Followed by Secret Agent (1943) See more »

Frequently Asked Questions

See more (Spoiler Alert!) »

User Reviews

 
Other than the Robots' having a problem with switching 'Jersey Numbers' , we can not find anything major to criticize! (Schultz really digs 'artifical life/intelligence!)
31 January 2009 | by (United States) – See all my reviews

BEING the second entry into the Fleischer Brothers Studios' line of SUPERMAN Cartoons, 'The Mechanical Monsters (Fleischer Studios/Paramount Pictures Corporation, 1941) was released for theatrical exhibition to the movie going public in November of 1941. This gave it the distinction of being on the theatre screens when the Sunday morning sneak-attack on Pearl Harbor on December 7th.

CLEARLY this would mark an abrupt change of direction that the series would be taking as the Fleischer animation operation would join in with the rest of Hollywood in the War Effort. The story lines from hence forth would be as populated with Nazi Soldiers, Imperial Japanese Agents and 5th Column Saboteurs as the were with all of those Mad Scientists.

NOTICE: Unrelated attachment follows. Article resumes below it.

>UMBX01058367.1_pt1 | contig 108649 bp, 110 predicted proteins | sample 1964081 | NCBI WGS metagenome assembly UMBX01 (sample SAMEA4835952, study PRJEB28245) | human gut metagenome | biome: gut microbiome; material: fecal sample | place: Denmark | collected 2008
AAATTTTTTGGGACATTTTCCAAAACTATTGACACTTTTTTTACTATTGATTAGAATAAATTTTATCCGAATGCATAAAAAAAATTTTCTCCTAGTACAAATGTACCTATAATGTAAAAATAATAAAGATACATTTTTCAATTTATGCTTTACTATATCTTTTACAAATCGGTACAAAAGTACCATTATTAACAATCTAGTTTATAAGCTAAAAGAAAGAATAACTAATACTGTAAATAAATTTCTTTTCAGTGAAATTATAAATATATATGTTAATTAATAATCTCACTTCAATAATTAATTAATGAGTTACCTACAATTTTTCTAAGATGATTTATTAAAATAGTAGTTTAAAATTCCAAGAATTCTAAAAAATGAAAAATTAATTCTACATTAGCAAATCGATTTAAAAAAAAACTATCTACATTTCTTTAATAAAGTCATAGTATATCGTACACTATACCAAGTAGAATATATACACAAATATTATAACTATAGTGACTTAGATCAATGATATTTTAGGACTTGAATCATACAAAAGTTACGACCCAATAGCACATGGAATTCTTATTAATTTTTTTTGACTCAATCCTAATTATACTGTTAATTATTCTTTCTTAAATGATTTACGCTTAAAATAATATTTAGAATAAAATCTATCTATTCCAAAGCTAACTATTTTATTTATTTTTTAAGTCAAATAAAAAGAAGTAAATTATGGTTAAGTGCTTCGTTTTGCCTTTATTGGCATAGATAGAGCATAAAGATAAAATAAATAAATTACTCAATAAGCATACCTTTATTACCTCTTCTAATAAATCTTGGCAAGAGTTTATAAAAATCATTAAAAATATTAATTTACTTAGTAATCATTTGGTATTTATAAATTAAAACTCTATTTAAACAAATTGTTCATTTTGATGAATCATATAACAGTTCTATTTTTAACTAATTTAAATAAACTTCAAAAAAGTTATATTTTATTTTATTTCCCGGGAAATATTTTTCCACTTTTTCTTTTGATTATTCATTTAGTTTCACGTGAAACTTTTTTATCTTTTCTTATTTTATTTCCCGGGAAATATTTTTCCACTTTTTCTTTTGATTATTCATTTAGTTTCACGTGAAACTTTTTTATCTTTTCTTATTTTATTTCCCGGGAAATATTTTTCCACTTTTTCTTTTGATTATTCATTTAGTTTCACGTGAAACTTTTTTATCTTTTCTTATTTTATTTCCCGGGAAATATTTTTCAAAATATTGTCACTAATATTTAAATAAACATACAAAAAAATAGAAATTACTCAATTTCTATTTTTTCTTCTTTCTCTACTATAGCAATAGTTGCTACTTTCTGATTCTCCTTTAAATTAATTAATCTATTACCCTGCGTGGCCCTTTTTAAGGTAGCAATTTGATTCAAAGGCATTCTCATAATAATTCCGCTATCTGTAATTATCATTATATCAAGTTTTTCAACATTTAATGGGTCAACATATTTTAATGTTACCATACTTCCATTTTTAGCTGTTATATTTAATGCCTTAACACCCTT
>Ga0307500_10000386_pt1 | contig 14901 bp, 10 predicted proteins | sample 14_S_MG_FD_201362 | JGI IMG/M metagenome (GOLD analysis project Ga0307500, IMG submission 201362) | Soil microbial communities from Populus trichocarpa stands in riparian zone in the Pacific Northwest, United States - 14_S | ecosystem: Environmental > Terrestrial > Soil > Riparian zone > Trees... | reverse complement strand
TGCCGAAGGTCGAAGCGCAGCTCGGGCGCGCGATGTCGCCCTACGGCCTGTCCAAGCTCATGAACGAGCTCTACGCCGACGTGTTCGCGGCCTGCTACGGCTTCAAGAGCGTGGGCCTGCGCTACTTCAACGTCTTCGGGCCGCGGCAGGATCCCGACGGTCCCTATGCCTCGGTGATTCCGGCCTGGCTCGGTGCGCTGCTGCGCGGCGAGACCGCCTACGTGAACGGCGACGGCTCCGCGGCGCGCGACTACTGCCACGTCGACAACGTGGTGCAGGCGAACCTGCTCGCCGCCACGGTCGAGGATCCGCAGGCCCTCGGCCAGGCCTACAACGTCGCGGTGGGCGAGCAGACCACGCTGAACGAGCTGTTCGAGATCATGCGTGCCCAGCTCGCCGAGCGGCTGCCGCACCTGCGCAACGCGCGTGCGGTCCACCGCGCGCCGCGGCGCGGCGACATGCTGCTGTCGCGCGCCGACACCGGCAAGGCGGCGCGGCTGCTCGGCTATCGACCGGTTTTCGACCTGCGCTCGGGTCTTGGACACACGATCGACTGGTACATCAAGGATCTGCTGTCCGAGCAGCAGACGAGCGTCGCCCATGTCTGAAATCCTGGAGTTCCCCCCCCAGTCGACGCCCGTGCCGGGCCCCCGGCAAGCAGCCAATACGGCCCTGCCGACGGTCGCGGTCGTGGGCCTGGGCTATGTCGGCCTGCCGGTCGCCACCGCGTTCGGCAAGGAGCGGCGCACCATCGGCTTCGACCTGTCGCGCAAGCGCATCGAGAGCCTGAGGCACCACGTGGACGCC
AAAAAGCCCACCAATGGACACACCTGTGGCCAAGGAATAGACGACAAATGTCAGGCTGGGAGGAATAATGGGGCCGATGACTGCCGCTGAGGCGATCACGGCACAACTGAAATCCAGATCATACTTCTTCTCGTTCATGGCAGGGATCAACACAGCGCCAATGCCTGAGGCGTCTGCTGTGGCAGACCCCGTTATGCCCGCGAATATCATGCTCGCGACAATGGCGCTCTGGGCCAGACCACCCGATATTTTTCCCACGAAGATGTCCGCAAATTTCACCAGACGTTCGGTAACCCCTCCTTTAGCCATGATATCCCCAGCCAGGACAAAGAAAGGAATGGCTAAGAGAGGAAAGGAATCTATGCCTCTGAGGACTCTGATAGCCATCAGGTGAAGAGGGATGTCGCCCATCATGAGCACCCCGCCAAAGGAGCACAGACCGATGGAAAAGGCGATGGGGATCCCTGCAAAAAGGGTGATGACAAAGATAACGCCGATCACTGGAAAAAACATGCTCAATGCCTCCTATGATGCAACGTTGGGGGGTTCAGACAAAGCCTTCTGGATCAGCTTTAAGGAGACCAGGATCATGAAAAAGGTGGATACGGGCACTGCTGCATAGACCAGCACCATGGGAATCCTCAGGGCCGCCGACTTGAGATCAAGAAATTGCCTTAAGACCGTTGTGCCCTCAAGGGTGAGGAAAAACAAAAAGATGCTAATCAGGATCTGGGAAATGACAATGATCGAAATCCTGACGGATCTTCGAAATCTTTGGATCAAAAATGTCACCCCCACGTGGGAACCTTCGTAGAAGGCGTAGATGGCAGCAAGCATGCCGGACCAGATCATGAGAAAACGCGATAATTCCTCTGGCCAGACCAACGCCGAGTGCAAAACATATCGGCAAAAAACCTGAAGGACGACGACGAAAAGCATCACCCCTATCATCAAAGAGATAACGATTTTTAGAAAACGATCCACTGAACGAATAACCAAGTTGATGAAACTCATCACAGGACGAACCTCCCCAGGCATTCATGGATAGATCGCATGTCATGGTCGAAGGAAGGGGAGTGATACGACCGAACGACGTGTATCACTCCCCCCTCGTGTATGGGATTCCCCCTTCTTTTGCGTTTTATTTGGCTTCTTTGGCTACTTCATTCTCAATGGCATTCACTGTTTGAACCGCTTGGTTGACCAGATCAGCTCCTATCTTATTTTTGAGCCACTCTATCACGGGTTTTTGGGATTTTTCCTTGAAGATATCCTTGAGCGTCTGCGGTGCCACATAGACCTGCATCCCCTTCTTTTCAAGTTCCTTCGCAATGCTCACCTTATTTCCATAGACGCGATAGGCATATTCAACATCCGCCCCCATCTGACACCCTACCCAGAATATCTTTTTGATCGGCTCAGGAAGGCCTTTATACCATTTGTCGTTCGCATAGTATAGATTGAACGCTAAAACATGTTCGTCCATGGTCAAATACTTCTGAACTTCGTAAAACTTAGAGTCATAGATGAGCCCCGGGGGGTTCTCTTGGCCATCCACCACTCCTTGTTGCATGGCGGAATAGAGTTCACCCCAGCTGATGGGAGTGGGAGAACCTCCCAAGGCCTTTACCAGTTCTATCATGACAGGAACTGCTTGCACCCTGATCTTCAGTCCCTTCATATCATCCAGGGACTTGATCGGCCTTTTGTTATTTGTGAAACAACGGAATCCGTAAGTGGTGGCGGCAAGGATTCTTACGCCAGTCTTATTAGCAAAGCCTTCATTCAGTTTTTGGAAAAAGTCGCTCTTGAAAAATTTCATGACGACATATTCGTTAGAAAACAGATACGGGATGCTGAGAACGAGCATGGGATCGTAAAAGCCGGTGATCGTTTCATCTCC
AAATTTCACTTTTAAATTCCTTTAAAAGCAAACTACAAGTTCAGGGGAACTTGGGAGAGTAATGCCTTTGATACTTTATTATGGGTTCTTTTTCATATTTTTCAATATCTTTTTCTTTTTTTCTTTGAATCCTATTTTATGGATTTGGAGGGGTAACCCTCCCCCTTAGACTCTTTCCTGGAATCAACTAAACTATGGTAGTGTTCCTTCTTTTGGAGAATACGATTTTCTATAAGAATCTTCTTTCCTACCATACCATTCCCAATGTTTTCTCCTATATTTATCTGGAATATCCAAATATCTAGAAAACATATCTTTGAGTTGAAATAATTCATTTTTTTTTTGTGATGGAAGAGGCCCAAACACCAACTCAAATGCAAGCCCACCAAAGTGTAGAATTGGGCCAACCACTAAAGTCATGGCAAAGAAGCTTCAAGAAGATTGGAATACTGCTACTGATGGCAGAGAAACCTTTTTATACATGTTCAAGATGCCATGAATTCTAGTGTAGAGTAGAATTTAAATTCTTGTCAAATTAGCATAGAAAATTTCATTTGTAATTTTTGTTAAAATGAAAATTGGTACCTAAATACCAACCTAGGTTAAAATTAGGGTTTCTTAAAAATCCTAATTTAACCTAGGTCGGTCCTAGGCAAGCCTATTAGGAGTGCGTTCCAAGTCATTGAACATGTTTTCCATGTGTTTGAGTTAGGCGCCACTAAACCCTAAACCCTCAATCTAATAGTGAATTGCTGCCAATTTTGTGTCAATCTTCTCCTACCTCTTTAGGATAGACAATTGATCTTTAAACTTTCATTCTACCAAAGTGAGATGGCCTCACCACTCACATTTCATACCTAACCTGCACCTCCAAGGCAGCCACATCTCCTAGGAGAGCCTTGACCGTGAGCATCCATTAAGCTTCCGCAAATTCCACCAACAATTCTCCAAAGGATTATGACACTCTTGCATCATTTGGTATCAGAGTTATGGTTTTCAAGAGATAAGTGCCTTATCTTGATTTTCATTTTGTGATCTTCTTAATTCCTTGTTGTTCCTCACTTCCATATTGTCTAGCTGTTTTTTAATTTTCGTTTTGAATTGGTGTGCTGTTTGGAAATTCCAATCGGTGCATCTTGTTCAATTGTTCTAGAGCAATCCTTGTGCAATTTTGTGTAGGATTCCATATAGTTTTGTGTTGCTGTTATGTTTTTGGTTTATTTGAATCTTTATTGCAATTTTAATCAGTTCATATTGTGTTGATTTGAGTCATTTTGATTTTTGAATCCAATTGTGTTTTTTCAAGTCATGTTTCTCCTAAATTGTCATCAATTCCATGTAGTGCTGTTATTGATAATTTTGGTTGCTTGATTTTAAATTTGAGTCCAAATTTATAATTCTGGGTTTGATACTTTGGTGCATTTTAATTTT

MUCH in the same manner as the other entries into the SUPERMAN Series, there is no wasting of time. The trouble with the giant, metal creatures are in progress of wreaking their brand of havoc on the Good Folks of Metropolis when the Cartoon Short opens. They are in the middle of an in-progress menace. Much of the necessary exposition is put into place by means of headlines in the Daily Planet. (A clever use of the visual medium; as the inclusion of any Title Cards would be considered strictly passé and a throwback to the days of the Silent Movies.) FOR all of the magnificent scientific marvels that were embodied in the invention of the giant metal robots, the Mad Scientist is concerned only in looting bank vaults, pillaging jewelry establishments and repelling attacks from Tommy Gun wielding Uniformed Coppers. Perhaps this is due to poor pay, working conditions and lack of employment opportunities for brilliant, albeit Mad Scientists that they are forced to supplement their meager incomes through such unlawful means.